Misinformation about overweight and overeating is rampant. Very few individuals have accurate information about the true causes and proper treatments of overweight. This misinformation means that overweight individuals usually make their condition worse when they diet. Now, let’s review the most common weight loss myths so that you can guard against them.
Perhaps the most pervasive and destructive myth about weight loss is that dietary fat causes excess body fat. Because of this myth Americans are eating less fat than ever before in history. Yet obesity in American is at an all-time high: 70% of Americans are seriously overweight. Since the 1970s, dietary fat intake has gone down, and overweight has gone up. Clearly, excess dietary fat is not the primary cause of overweight.
There’s an intuitive logic in the idea that dietary fat causes excess body fat: to be less fat, eat less fat. In reality, however, the most important thing about dietary fat isn’t how much of it we eat, but what happens to it after we eat it. Dietary fat can be burned for energy, stored in fat cells, or eliminated from the body (in urine as ketone, especially).
What happens to dietary fat after we eat it depends on certain chemical signals in our blood stream. The dietary fat does what these signals tell it to do: burn for energy, go to storage as body fat, or go into the urine for elimination. We’ll describe these signals later, and how to control them to lose body fat—which doesn’t require reducing fat in your diet.
Sadly, the American medical establishment clings stubbornly to the notion that excess dietary fat is the most serious cause of overweight. The “Food Pyramid” still reflects this idea, and encourages severe restriction of fat intake. Ironically, the Food Pyramid has been one of the main causes of the increase in obesity in the US over the past 30 years.
Fortunately, since 2000 several medical studies (one presented at the annual meeting of the American Heart Association) have conducted head-to-head comparisons of low-fat diets and low-carbohydrate diets. The low-carb diet has come out on top in all studies: more fat loss, less muscle loss, and better cholesterol and triglycerides levels. Therefore, recently more physicians are accepting the idea of the superiority of the low-carb diet. The American Diabetic Association has also recommended the low-carb diet for diabetics.
The myth that excess calories are the cause of overweight is almost as destructive as the myth of excess dietary fat. This calorie myth is appealing because it seems to make common sense. Here’s how the logic goes: Body fat is used for “energy”; calories are a unit of food energy; eating excess food energy (calories) must result in excess stored energy (body fat).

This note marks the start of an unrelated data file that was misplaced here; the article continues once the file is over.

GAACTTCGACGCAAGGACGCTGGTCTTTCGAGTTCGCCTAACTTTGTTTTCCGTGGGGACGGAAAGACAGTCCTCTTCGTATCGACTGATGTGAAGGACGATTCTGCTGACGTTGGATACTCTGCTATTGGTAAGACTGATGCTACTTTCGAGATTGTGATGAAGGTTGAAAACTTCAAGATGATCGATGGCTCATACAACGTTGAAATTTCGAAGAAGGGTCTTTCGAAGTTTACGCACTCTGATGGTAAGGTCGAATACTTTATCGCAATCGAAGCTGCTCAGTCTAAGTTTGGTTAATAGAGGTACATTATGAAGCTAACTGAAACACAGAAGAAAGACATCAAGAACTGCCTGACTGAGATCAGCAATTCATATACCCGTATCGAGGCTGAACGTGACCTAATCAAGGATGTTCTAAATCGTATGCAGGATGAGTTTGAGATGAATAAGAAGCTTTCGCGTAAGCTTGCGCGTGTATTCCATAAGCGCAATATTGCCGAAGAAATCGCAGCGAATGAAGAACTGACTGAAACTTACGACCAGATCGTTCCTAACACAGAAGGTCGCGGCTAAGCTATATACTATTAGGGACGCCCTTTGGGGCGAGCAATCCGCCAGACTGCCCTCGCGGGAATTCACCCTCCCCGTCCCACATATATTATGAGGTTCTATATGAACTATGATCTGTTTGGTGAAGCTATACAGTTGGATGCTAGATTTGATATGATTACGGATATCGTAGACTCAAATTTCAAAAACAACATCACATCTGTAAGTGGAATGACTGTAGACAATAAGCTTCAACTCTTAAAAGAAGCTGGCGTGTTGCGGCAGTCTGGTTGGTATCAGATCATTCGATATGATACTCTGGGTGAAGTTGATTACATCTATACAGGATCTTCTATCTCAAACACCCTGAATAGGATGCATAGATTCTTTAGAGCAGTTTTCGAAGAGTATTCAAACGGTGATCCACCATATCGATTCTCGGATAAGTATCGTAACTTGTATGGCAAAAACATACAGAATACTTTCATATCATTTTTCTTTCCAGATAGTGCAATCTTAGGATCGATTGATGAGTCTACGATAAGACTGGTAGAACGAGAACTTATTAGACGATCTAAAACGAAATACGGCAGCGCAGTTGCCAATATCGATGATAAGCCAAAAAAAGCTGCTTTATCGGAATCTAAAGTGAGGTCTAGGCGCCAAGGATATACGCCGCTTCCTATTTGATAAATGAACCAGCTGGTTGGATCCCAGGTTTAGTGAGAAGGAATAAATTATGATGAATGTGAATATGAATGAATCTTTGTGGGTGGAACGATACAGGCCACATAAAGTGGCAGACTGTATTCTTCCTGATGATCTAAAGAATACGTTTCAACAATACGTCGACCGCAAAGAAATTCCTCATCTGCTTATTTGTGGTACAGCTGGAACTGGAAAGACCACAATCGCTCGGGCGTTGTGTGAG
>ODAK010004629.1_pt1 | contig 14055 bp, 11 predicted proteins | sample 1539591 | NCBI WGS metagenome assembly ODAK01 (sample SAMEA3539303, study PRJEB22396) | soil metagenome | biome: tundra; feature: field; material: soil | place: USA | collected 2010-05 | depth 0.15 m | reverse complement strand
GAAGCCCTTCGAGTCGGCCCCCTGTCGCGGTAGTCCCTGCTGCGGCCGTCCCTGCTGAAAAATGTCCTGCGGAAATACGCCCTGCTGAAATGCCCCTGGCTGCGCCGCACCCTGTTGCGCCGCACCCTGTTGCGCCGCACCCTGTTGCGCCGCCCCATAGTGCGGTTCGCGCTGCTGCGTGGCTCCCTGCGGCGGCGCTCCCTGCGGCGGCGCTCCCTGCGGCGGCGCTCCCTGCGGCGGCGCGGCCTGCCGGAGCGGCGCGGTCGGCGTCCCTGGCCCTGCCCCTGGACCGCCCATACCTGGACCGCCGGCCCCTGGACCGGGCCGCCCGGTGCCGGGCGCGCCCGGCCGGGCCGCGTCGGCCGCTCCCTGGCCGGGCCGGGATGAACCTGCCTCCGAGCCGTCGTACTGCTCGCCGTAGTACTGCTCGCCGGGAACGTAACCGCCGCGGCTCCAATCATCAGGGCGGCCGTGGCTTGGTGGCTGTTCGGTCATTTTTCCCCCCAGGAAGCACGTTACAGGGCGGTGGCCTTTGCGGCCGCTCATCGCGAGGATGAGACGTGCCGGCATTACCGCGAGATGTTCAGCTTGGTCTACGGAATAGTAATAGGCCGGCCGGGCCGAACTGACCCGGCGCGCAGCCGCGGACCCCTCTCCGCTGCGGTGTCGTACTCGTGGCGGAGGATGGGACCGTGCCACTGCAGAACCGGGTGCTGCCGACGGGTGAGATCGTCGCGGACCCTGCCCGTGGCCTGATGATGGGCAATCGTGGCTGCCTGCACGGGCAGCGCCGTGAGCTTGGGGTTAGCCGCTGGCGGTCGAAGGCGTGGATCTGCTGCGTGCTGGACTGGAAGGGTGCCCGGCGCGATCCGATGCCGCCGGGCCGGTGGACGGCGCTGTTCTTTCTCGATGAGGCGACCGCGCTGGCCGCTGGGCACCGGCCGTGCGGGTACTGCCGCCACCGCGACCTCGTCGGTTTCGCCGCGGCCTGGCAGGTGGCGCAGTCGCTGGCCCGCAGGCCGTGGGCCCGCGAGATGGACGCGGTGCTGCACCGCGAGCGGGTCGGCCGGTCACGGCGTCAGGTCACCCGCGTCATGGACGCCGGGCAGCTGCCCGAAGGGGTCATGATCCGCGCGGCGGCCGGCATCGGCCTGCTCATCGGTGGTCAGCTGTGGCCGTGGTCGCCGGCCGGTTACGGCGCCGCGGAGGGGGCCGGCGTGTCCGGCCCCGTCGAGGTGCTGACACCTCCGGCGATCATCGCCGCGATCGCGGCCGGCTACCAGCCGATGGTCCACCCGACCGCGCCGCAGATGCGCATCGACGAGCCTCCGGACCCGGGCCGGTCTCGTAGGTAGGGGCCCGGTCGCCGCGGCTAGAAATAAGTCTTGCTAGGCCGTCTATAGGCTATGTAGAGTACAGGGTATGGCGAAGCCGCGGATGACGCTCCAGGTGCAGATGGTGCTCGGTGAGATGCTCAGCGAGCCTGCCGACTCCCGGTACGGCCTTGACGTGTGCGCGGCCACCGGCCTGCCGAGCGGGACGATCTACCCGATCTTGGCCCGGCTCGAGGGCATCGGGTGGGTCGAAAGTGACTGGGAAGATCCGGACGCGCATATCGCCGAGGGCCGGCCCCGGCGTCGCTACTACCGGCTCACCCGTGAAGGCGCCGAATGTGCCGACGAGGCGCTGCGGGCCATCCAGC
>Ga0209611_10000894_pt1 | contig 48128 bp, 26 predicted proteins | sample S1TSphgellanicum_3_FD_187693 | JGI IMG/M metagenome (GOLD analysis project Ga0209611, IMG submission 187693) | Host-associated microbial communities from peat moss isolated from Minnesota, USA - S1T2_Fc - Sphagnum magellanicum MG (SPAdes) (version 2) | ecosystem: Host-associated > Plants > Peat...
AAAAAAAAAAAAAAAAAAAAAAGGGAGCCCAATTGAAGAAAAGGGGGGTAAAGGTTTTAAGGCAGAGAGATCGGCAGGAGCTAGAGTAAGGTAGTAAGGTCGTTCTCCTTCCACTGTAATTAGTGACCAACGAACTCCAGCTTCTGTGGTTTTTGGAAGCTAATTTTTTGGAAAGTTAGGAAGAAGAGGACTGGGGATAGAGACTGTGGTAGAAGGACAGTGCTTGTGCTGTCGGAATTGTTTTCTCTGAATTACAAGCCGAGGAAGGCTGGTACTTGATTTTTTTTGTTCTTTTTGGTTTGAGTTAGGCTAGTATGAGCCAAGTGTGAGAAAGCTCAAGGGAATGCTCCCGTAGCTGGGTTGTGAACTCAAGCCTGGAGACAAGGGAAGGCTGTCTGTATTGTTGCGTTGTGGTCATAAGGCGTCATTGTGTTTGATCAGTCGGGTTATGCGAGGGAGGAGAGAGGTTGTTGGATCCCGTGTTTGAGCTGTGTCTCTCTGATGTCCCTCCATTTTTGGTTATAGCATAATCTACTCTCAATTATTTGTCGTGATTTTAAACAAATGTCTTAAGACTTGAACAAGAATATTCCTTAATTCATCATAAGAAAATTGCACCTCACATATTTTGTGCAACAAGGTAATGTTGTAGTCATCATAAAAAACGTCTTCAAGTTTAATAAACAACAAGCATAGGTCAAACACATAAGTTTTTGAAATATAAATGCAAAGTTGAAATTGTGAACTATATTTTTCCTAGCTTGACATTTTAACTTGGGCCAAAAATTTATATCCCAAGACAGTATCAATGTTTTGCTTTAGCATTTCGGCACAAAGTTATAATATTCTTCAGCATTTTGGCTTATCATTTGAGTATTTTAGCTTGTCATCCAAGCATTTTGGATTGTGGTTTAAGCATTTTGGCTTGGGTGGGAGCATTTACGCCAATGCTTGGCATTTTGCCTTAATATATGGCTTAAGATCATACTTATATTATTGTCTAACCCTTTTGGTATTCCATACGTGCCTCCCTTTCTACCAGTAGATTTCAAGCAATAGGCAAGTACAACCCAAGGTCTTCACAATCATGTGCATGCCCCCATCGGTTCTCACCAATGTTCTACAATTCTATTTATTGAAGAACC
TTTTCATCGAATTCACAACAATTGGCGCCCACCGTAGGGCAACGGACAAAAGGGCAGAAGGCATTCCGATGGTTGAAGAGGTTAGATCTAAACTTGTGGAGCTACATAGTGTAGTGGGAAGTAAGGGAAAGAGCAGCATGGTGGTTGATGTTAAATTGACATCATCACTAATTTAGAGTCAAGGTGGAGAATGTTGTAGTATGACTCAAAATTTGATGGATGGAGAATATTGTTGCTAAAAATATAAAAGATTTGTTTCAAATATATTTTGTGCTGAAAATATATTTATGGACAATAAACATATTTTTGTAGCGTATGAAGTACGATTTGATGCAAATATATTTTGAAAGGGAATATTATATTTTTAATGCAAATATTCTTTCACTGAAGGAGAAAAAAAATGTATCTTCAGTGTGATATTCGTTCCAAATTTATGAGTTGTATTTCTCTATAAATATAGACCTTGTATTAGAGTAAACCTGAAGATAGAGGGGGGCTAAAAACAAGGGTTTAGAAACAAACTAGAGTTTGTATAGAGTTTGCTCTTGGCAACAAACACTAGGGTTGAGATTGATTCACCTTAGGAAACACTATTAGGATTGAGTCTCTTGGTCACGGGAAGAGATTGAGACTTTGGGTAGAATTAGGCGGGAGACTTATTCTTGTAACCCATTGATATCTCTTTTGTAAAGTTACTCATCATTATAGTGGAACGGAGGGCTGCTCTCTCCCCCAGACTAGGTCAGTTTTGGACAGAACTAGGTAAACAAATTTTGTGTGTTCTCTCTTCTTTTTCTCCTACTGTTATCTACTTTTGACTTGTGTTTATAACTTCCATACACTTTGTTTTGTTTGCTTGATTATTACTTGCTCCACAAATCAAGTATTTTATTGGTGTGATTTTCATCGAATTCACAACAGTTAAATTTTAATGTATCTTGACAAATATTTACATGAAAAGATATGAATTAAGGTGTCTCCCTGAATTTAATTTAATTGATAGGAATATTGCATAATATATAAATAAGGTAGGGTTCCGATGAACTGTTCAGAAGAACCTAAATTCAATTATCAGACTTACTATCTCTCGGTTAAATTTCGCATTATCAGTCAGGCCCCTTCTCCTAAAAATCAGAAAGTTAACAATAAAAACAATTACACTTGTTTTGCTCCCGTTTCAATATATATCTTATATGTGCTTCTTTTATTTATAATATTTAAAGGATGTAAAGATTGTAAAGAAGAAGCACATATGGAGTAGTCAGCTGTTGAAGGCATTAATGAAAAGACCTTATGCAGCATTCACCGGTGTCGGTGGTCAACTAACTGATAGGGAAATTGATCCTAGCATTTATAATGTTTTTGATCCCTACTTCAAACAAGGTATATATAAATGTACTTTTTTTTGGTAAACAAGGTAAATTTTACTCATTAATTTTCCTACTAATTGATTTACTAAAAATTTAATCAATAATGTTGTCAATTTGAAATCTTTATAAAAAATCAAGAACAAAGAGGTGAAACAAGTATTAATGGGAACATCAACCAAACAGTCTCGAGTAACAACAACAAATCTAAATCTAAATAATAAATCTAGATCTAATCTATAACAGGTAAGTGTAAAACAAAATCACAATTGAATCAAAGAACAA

This myth treats our body like the simple gasoline tank in your car. If you put extra gas in your car, any “extra” that you don’t burn is kept in storage (in the gas tank). The problem with this idea is that our body is much more complex than a simple storage tank.
In reality, excess “energy” (calories) can indeed be stored in the form of body fat, but it can also be “dumped” as waste products in urine. Biochemical signals determine whether calories are stored or dumped. It’s not the calories per se that are the problem in overweight—it’s having your body’s signals in the “store-fat” mode rather than the “dump-fat” mode that is the problem.
Fortunately, we are learning more about the bodily signals that determine whether you are in the “store fat” or the “dump fat” modes. By shifting your body into the “dump fat” mode via a low-carb diet, you don’t have to restrict calories to lose weight.
Another destructive myth about weight loss is the belief that to lose weight you have to be hungry. Here again there is an intuitive—but erroneous—logic to this: If overweight is caused by overeating, then “under-eating” should correct it; and since we’re hungry when we under-eat, then being hungry must lead to weight loss.
Actually, just the opposite is true: to lose weight you must never be hungry. Here’s why: you can be hungry for a while, but eventually you will eat, and almost certainly overeat more than ever because you’ve gotten so hungry. Hunger leads to rebound overeating, and to overeating the wrong kinds of foods (more about that later). Also, studies show that if you’re hungry your brain will reflexively slow your metabolism to protect against starvation. This slower metabolism means you burn fewer calories, which makes it harder to lose weight.